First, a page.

A further use of FDG-PET is in searching for distant metastases, although there is some debate about which patients are appropriate candidates (see below). Whole-body PET permits assessment for intrathoracic disease and extrathoracic disease in a single study.10 The study is 100% sensitive and 80% specific for adrenal metastases, which are established in as many as 20% of patients at presentation. If the scan is negative, the lesion is assumed to be benign; if it is positive, a biopsy is obtained. A PET scan finds occult extrathoracic metastases (ie, unresectable disease) in 11% to 14% of patients thought to have resectable disease and alters the treatment plan in as many as 41% of patients.10
Routine brain imaging by any modality is not cost-effective, as most patients with brain metastases have signs and symptoms.Â Similarly, skeletal metastases usually produce laboratory abnormalities or symptoms, although 99mTc-MDP scintigraphy may be required in a few patients. A team at Duke University, which recently completed a comprehensive review of published data, suggested that routine imaging of asymptomatic patients for distant metastases may not be necessary.11
Follow-Up of Treatment
Many consider PET more accurate than traditional methods in determining the response of a lung cancer to chemotherapy or radiation.9 But imaging has a role in follow-up beyond assessment of treatment response or searching for recurrences.12 It also provides information on complications. Lung injury is a common source of morbidity and mortality in patients given cancer chemotherapy.13 Pulmonary toxicity may appear after the first dose of drugs, often as a hypersensitivity-type reaction, or be delayed and evidenced as nonspecific interstitial pneumonitis or bronchiolitis obliterans organizing pneumonia. High-resolution CT is the classic method of identifying such toxicity. The damage often regresses if the drugs are stopped or steroids are given early in the disease course, sparing the patient potentially fatal lung injury.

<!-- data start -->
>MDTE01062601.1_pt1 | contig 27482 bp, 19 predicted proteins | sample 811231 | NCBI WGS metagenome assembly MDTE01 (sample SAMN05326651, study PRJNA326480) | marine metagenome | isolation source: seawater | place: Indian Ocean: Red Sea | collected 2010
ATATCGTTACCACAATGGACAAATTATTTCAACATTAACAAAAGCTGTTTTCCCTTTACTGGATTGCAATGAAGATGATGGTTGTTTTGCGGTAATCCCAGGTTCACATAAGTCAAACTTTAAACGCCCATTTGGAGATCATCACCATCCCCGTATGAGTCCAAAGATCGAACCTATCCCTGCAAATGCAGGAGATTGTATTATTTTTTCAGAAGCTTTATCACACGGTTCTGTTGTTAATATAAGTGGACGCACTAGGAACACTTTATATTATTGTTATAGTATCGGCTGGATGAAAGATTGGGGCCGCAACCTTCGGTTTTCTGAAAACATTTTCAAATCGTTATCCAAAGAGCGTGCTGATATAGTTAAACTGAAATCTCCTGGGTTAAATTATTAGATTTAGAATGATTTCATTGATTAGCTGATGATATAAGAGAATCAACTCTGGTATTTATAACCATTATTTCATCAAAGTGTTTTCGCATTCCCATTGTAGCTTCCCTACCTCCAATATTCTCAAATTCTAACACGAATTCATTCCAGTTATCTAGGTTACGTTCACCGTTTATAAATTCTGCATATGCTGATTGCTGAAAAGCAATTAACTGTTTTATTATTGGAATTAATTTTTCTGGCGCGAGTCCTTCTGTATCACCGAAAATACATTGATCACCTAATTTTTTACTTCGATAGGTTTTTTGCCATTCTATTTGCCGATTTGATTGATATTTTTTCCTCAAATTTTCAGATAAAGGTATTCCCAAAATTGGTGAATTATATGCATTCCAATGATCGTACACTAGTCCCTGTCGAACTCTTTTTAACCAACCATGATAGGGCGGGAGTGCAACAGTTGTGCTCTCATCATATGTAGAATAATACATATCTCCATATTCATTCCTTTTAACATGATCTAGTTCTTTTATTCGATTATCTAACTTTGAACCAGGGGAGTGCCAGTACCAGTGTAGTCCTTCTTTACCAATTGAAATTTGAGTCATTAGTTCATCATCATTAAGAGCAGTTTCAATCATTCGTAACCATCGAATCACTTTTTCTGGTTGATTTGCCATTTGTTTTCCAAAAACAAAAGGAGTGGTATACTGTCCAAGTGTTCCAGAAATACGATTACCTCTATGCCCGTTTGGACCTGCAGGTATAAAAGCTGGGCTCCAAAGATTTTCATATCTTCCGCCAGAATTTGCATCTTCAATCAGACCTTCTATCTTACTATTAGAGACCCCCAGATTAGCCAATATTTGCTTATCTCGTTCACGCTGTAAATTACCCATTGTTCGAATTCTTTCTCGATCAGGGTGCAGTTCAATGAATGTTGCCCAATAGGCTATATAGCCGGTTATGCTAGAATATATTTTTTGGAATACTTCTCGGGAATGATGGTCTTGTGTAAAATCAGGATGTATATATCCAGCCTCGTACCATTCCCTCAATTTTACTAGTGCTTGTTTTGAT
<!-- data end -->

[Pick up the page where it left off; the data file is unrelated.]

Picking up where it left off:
The new capabilities of imaging have other applications not touched on here. For example, virtual bronchoscopy has been as impressive as other methods of noninvasive endoscopy, and endobronchial ultrasonography has excellent sensitivity as a staging method when used by experienced operators.14 Magnetic resonance imaging, traditionally used only to answer questions raised by CT or in patients with contrast allergy, may find a greater role in diagnosis, staging, and follow-up as new sequences increase its yield of functional as well as anatomic information.15 As the number of lung cancer patients continues to rise, the pressure on radiologists to do even more with their modalities will increase.
Judith Gunn Bronson, MS, is a contributing writer for Decisions in Axis Imaging News.
- Shon IH, Oâ€™Doherty MJ, Maisey MN. Positron emission tomography in lung cancer. Semin Nucl Med. 2002;32:240â€”271.
- Czernin J, Phelps ME. Positron emission tomography scanning: current and future applications. Annu Rev Med. 2002;53:89â€”112.
- Lowe VJ. Positron emission tomography scanning in lung cancer. Respir Care Clin N Am. 2003;9:119â€”136.
- Ko JP, Naidich DP. Lung nodule detection and characterization with multislice CT. Radiol Clin N Am. 2003;41:575â€”597.
- Nakamura K, Yoshida H, Engelmann R, et al. Computerized analysis of the likelihood of malignancy in solitary pulmonary nodules with use of artificial neural networks. Radiology. 2000;214:823â€”830.
- Machac J, Krynyckyi B, Kim C. Peptide and antibody imaging in lung cancer. Semin Nucl Med. 2002;32:276â€”292.
- Blum J, Handmaker H, Rinne NA. Technetium labeled small peptide radiopharmaceuticals in the identification of lung cancer. Curr Pharm Des. 2002;8:1827â€”1836.
- Buck AK, Halter G, Schirrmeister H, et al. Imaging proliferation in lung tumors with PET: 18F-FLT versus 18F-FDG [see comment]. J Nucl Med. 2003;44:1426â€”1431.
- Stroobants S, Verschakelen J, Vansteenkiste J. Value of FDG-PET in the management of non-small cell lung cancer. Eur J Radiol. 2003;45:49â€”59.
- Higashi K, Matsunari I, Ueda Y, et al. Value of whole-body FDG PET in management of lung cancer. Ann Nucl Med. 2003;17:1â€”14.
- Toloza EM, Harpole L, McCrory DC. Noninvasive staging of non-small cell lung cancer: a review of the current evidence. Chest. 2003;123(1 suppl):137Sâ€”146S.
- Colice GL, Rubins J, Unger M, American College of Chest Physicians. Follow-up and surveillance of the lung cancer patient following curative-intent therapy. Chest. 2003;123(1 suppl):272Sâ€”283S.
- Erasmus JJ, McAdams HP, Rossi SE. Drug-induced lung injury. Semin Roentgenol. 2002;37:72â€”81.
- van Zandwijk N. New methods for early diagnosis of lung cancer. Lung Cancer. 2002;38:S9â€”S11.
- Ohno Y, Sugimura K, Hatabu H. MR imaging of lung cancer. Eur J Radiol. 2002;44:172â€”181.